When faced with counseling a family on whether their teen with attention deficit hyperactivity disorder (ADHD) is ready to drive, I always emphasize the importance of optimizing his or her ADHD medication regimen and making sure that the teen is taking the medication for the times s/he is driving. Therefore, I was intrigued to learn of a new JAMA Psychiatry study on the impact of medication treatment among driving outcomes in adults with ADHD.
CIRP@CHOP’s Flaura Winston, MD, PhD (@safetymd) will be a special guest for an upcoming Twitter Chat on teen summer safety hosted by the Office of Adolescent Health (@TeenHealthGov). The Twitter Chat will cover information and tips on how adolescents can stay healthy and safe during the summer months, focusing on sun health, pool and swim safety, and traffic, bike, and pedestrian safety. If you’re on Twitter, follow along and join the conversation using the hashtag #TeenSummer.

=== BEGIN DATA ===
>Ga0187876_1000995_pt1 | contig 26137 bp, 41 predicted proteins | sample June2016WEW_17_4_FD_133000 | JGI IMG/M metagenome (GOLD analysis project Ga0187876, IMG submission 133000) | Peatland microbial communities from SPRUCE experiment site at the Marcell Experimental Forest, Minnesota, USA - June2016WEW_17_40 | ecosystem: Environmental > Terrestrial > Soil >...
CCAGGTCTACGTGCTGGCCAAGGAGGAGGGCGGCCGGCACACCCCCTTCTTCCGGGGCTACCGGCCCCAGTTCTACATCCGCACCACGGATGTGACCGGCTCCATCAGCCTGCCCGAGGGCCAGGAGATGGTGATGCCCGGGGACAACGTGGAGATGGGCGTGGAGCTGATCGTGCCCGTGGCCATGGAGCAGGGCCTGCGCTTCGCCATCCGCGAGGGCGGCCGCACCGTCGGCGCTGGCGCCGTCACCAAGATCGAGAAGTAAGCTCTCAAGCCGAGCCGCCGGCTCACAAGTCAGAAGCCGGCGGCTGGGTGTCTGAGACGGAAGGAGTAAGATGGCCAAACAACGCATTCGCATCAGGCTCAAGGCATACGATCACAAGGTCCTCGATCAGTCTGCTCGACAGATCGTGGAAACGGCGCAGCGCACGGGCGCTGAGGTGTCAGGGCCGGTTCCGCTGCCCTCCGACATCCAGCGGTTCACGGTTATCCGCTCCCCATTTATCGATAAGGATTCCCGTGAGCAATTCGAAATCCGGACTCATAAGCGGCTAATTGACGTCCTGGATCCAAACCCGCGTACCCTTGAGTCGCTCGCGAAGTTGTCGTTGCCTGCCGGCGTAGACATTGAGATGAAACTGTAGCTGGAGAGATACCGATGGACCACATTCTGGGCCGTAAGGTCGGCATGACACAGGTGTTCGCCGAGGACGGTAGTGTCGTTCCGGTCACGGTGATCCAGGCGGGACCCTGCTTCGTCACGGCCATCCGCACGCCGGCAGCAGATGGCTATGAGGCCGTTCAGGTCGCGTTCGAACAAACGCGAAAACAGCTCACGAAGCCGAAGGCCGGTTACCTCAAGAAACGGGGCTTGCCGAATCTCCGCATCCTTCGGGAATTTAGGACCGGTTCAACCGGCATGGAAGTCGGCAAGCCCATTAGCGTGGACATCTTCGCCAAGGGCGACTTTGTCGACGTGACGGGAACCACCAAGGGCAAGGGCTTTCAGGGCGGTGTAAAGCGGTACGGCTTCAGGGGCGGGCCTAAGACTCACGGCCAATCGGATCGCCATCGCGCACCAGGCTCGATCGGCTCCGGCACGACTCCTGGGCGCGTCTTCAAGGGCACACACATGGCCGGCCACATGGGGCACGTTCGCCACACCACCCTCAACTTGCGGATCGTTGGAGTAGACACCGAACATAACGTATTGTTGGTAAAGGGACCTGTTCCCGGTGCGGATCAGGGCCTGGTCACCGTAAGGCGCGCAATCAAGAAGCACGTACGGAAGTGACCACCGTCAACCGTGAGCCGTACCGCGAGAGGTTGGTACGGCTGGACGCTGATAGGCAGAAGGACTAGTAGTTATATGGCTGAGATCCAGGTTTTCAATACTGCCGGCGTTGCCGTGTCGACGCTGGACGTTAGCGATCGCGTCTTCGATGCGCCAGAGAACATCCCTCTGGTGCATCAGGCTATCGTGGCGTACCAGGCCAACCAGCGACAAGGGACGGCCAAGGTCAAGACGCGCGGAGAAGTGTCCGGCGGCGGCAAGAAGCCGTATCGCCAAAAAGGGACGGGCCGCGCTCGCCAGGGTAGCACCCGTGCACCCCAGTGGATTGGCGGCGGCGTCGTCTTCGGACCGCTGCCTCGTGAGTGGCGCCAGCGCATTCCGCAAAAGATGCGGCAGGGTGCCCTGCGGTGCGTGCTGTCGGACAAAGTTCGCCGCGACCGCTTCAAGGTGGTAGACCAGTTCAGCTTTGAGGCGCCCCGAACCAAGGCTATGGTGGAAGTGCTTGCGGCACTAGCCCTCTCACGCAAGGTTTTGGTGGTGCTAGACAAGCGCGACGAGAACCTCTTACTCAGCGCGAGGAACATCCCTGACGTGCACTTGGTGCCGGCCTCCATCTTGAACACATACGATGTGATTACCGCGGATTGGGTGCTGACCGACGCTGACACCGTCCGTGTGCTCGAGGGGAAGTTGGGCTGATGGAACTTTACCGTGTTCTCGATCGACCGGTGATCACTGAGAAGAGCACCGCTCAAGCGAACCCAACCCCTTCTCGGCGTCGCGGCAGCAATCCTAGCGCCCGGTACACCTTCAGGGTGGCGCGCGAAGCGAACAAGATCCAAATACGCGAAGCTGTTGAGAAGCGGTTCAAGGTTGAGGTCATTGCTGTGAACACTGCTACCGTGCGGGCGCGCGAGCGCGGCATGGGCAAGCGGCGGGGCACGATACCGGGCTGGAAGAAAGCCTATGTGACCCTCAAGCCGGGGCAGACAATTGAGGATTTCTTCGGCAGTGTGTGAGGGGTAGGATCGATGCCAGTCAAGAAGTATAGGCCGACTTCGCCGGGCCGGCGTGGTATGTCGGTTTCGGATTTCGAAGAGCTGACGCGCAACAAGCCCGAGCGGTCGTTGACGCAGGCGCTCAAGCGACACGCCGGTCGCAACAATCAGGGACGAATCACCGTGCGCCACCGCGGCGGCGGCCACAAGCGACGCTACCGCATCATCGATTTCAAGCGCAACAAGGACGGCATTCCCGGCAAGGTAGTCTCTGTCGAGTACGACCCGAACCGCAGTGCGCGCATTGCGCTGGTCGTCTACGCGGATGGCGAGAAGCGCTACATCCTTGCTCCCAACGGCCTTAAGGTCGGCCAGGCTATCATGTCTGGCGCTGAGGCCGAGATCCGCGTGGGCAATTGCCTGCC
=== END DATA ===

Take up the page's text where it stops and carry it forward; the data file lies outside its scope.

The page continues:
Driving simulators offer a safe, highly reproducible environment for assessing driver behavior. However, reducing the data to easy-to-interpret metrics can be extremely time-consuming and effortful. Even worse, it can be error-prone. My recent research involves the development of a tool to help standardize driving simulator results called DriveLab.
I think it's really interesting when hot topics in the news coincide with questions raised in my clinical practice, such as last week when the New York Times published an article about the effects of marijuana on driving. Since I see a fair number of teens in my office, I've had some conversations regarding the impact of different substances (e.g., alcohol, nicotine, marijuana) on various developmental tasks, including driving.